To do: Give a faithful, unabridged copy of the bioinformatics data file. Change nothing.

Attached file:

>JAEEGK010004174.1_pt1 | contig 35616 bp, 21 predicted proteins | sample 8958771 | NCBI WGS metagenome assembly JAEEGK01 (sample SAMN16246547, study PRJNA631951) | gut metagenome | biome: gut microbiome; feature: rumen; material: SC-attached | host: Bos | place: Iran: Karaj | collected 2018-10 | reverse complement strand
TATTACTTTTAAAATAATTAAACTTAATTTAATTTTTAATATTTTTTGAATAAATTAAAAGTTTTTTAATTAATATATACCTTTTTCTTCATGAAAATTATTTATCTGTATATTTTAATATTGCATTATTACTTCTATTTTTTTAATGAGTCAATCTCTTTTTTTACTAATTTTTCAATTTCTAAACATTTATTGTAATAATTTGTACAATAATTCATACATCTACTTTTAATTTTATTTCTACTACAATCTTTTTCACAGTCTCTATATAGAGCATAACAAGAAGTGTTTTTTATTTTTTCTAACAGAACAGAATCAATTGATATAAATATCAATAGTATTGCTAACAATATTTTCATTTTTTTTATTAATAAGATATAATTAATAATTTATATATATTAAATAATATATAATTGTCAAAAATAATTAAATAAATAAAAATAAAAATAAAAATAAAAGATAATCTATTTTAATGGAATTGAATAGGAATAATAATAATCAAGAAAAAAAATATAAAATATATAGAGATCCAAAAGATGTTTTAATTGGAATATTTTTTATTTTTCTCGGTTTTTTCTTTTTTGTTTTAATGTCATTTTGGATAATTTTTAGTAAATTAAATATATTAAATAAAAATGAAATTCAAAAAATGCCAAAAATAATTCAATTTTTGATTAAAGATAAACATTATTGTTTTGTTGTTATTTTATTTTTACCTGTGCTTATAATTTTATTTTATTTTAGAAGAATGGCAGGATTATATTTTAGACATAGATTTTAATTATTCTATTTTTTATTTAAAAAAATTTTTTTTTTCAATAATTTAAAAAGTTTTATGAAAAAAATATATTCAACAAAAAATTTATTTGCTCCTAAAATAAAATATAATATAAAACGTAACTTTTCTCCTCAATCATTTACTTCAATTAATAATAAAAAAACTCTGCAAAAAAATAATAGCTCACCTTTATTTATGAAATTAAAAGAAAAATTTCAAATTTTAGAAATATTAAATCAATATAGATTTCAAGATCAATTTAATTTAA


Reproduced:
>JAEEGK010004174.1_pt1 | contig 35616 bp, 21 predicted proteins | sample 8958771 | NCBI WGS metagenome assembly JAEEGK01 (sample SAMN16246547, study PRJNA631951) | gut metagenome | biome: gut microbiome; feature: rumen; material: SC-attached | host: Bos | place: Iran: Karaj | collected 2018-10 | reverse complement strand
TATTACTTTTAAAATAATTAAACTTAATTTAATTTTTAATATTTTTTGAATAAATTAAAAGTTTTTTAATTAATATATACCTTTTTCTTCATGAAAATTATTTATCTGTATATTTTAATATTGCATTATTACTTCTATTTTTTTAATGAGTCAATCTCTTTTTTTACTAATTTTTCAATTTCTAAACATTTATTGTAATAATTTGTACAATAATTCATACATCTACTTTTAATTTTATTTCTACTACAATCTTTTTCACAGTCTCTATATAGAGCATAACAAGAAGTGTTTTTTATTTTTTCTAACAGAACAGAATCAATTGATATAAATATCAATAGTATTGCTAACAATATTTTCATTTTTTTTATTAATAAGATATAATTAATAATTTATATATATTAAATAATATATAATTGTCAAAAATAATTAAATAAATAAAAATAAAAATAAAAATAAAAGATAATCTATTTTAATGGAATTGAATAGGAATAATAATAATCAAGAAAAAAAATATAAAATATATAGAGATCCAAAAGATGTTTTAATTGGAATATTTTTTATTTTTCTCGGTTTTTTCTTTTTTGTTTTAATGTCATTTTGGATAATTTTTAGTAAATTAAATATATTAAATAAAAATGAAATTCAAAAAATGCCAAAAATAATTCAATTTTTGATTAAAGATAAACATTATTGTTTTGTTGTTATTTTATTTTTACCTGTGCTTATAATTTTATTTTATTTTAGAAGAATGGCAGGATTATATTTTAGACATAGATTTTAATTATTCTATTTTTTATTTAAAAAAATTTTTTTTTTCAATAATTTAAAAAGTTTTATGAAAAAAATATATTCAACAAAAAATTTATTTGCTCCTAAAATAAAATATAATATAAAACGTAACTTTTCTCCTCAATCATTTACTTCAATTAATAATAAAAAAACTCTGCAAAAAAATAATAGCTCACCTTTATTTATGAAATTAAAAGAAAAATTTCAAATTTTAGAAATATTAAATCAATATAGATTTCAAGATCAATTTAATTTAA